Dean Benton & John Pryor
Defence tactics and techniques in contemporary rugby have become very effective in recent years. These approaches will no doubt continue and even get better towards in coming years. Speed, in particular, lateral speed has always been valued by rugby coaches as a means of aiding attacking rugby.
By taking principles and techniques from the vertical and horizontal jump events in athletics, it enables us to look at lateral speed in rugby with fresh eyes. It may be a case we have not afforded loose forwards, the most damaging ball runners in rugby, the most appropriate training to develop lateral speed. Research has shown that reactive strength, which is the fastest expression of leg power is the quality that most relates to effective change of direction (Young
2002). The quality of reactive strength is best attained by jumping, hopping and bounding exercises with contact times of ≤250milliseconds.
Rectilinear external resistance constitutes the predominant strength training direction with rugby forwards today. If we were to only take into account the contact aspects of the game this is comprehensible. However, if the only resistance training modality prescribed for running athletes is weightlifting – then all you will end up with is weightlifters.
In order to improve lateral speed and ultimately attacking rugby with loose forwards a paradigm shift in training methods is required. Generalising elite player testing data suggests that loose forwards attain the highest momentum rating at the gain line of all positions. As such, it can be inferred these players’ momentum rating could range from
680-780 kg.m.s-1 at 10m after a standing start. Therefore, if a larger component of resistance training is directed more towards more specific strength qualities then conceptually these players will be able to move laterally with greater magnitude in less time when ball carrying in attack situations.
The integration of science into sport has allowed us to refine the difference between strength and power, which has permitted more concise training direction for sports and individuals. Gambetta (2002) described power in simple terms as, “the amount strength you can use in the time constraint of your sport”. However, in order to best direct training to develop speed qualities, power as a general definition must also further refined:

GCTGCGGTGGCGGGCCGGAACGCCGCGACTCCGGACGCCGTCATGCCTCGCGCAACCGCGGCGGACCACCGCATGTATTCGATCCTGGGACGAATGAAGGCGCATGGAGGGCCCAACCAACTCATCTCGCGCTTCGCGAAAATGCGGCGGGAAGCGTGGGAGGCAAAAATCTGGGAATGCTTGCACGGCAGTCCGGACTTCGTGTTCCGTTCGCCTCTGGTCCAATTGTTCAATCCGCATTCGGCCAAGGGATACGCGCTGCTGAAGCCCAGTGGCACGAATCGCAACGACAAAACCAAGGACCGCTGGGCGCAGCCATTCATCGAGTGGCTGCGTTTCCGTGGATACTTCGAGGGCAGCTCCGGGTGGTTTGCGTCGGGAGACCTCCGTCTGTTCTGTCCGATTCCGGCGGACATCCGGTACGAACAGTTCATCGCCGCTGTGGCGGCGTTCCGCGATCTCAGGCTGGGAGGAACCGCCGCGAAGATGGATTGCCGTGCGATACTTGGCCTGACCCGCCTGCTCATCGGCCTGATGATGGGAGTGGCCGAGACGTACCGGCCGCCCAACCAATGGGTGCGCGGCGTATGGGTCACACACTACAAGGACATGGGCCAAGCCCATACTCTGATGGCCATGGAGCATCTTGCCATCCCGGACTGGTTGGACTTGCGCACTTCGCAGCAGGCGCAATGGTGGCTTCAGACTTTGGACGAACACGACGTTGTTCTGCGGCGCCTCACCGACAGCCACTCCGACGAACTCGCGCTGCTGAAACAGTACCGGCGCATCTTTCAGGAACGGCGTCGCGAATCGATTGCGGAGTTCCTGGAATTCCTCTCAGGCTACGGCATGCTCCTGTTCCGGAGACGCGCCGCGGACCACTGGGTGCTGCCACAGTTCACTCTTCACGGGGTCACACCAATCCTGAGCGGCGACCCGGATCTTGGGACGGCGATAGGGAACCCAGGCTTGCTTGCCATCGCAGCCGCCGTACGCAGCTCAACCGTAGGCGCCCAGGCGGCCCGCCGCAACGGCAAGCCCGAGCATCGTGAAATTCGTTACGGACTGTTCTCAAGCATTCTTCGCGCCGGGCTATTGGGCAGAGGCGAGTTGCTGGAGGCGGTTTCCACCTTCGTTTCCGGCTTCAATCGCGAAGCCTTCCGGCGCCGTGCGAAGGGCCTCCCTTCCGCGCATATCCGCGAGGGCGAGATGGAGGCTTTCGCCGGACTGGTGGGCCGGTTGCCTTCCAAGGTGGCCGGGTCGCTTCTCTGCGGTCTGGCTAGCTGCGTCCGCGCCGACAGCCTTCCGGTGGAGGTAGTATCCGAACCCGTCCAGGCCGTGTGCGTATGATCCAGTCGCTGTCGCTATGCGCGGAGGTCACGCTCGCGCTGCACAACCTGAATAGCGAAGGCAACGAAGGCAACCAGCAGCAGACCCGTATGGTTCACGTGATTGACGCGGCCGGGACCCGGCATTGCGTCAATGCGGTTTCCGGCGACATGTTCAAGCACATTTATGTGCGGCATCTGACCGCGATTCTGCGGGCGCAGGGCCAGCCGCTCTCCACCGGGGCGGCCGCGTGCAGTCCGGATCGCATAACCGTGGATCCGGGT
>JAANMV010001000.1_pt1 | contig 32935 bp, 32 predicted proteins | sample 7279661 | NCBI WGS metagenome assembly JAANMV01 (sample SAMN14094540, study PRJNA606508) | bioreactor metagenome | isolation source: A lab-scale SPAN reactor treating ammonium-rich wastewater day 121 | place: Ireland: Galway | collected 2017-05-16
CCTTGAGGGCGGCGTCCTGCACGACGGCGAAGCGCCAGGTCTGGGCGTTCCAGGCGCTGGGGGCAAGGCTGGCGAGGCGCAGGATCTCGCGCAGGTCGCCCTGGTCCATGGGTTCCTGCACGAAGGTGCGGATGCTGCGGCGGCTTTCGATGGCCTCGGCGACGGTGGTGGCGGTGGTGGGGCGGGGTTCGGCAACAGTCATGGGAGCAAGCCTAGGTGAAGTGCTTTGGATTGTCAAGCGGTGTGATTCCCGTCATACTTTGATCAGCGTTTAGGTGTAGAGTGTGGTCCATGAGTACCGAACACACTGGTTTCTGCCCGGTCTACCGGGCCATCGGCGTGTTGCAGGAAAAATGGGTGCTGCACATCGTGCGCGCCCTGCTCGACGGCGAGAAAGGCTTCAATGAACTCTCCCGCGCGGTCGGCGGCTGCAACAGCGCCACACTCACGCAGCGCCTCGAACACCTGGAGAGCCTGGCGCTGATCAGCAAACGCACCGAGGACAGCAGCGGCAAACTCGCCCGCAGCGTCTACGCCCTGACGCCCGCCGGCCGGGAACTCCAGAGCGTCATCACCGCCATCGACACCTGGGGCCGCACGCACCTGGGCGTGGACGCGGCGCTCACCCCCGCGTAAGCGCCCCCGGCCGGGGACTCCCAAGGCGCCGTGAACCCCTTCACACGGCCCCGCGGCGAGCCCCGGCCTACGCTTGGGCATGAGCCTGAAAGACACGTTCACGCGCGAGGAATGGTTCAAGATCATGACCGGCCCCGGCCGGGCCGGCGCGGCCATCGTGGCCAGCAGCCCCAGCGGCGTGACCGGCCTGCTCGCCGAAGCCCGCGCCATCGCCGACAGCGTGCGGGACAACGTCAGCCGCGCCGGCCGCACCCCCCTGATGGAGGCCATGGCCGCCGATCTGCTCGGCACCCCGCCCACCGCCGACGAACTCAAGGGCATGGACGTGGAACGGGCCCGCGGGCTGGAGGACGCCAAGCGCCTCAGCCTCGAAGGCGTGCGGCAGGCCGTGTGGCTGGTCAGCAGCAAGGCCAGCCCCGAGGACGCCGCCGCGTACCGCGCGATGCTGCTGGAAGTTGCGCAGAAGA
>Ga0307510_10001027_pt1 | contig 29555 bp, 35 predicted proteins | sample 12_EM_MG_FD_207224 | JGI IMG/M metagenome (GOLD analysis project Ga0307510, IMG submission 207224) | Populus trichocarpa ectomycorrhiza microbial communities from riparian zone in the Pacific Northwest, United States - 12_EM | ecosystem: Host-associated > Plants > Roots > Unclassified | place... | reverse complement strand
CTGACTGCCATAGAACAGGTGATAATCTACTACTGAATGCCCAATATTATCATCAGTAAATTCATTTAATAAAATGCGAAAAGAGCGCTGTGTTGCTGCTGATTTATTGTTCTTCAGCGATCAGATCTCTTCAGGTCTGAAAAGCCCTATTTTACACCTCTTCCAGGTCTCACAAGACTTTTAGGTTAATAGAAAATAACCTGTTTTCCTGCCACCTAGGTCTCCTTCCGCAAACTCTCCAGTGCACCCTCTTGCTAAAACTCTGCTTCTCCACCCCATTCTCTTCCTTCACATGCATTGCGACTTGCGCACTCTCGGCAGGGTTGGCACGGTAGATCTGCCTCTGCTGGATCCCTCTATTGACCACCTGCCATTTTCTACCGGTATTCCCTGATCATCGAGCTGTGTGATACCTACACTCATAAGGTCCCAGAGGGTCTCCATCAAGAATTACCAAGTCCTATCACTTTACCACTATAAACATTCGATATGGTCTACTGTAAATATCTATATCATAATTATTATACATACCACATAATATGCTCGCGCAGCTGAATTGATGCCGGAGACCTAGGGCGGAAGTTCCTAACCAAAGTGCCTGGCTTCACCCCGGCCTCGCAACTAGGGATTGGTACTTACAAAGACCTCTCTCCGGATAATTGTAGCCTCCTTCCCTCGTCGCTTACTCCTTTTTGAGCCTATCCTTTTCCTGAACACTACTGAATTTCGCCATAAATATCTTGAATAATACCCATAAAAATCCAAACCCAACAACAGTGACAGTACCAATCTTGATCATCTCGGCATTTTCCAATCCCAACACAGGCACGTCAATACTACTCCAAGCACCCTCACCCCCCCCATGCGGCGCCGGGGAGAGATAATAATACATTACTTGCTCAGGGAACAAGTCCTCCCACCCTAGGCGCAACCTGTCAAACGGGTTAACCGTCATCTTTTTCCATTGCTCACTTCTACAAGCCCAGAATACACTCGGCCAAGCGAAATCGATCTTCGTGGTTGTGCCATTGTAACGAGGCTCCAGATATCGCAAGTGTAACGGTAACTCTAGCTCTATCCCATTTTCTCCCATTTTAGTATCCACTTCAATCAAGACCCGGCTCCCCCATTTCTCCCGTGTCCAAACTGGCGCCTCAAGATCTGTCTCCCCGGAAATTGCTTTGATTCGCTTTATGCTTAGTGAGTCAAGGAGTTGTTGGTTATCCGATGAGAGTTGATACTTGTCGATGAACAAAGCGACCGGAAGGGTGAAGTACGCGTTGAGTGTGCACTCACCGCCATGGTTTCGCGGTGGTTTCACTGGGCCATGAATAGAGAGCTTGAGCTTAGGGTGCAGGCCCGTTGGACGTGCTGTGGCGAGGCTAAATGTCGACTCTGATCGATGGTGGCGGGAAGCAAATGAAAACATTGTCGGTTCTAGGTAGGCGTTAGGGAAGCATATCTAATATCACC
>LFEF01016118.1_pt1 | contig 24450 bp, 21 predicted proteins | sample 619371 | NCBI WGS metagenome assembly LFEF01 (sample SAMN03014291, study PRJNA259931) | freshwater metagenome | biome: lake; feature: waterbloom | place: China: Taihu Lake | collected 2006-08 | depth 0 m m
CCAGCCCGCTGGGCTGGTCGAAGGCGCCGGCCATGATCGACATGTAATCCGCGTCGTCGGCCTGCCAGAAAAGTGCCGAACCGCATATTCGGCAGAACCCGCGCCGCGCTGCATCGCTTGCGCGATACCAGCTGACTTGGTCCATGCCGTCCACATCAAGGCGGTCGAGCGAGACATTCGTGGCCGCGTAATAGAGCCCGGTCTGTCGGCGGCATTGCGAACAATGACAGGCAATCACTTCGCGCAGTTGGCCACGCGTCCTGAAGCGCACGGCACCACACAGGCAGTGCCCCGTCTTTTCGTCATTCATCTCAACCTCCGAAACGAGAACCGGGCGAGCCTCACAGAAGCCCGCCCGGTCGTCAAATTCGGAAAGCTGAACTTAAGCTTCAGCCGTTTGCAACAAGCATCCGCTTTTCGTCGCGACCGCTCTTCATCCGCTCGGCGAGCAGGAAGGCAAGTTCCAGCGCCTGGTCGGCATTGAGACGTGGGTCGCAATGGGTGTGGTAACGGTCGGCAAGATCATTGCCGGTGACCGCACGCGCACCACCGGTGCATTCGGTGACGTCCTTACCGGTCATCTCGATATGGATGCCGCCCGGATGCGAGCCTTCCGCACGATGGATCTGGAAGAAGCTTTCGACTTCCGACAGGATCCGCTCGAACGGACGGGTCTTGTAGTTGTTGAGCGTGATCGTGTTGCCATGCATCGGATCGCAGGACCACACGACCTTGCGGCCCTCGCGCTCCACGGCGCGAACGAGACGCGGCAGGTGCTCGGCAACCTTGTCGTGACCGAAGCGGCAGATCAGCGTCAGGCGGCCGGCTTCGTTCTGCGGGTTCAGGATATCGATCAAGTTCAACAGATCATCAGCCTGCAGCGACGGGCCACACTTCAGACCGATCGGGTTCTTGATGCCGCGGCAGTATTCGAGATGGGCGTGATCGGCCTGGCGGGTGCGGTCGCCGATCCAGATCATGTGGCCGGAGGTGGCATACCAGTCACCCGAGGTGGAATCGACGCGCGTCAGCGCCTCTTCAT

- Elastic strength – more an expression of general leg powe Typically measured as a vertical jump
- Reactive strength – the ability to produce high levels of force in very short time constraints, such as foot strike when stepping an opponent
General leg strength and leg power training modalities typically return good improvements in elastic strength. It is possible and common for a player to have good elastic strength, but poor reactive strength. However, reactive strength as an athletic quality is typically what separates the average rugby athlete to the very good rugby athlete.
Linear speed is an important quality to develop. Mainly as linear speed should be seen as a prerequisite for lateral speed development, as both qualities require similar attributes. However, linear acceleration and top speed should not be an endless pursuit. Once linear speed qualities are deemed optimal, energy loss minimization, redirection and enhancement training should become more important. The three respective examples being:
- 1. Energy loss minimization – as in an 180deg shuttle type turn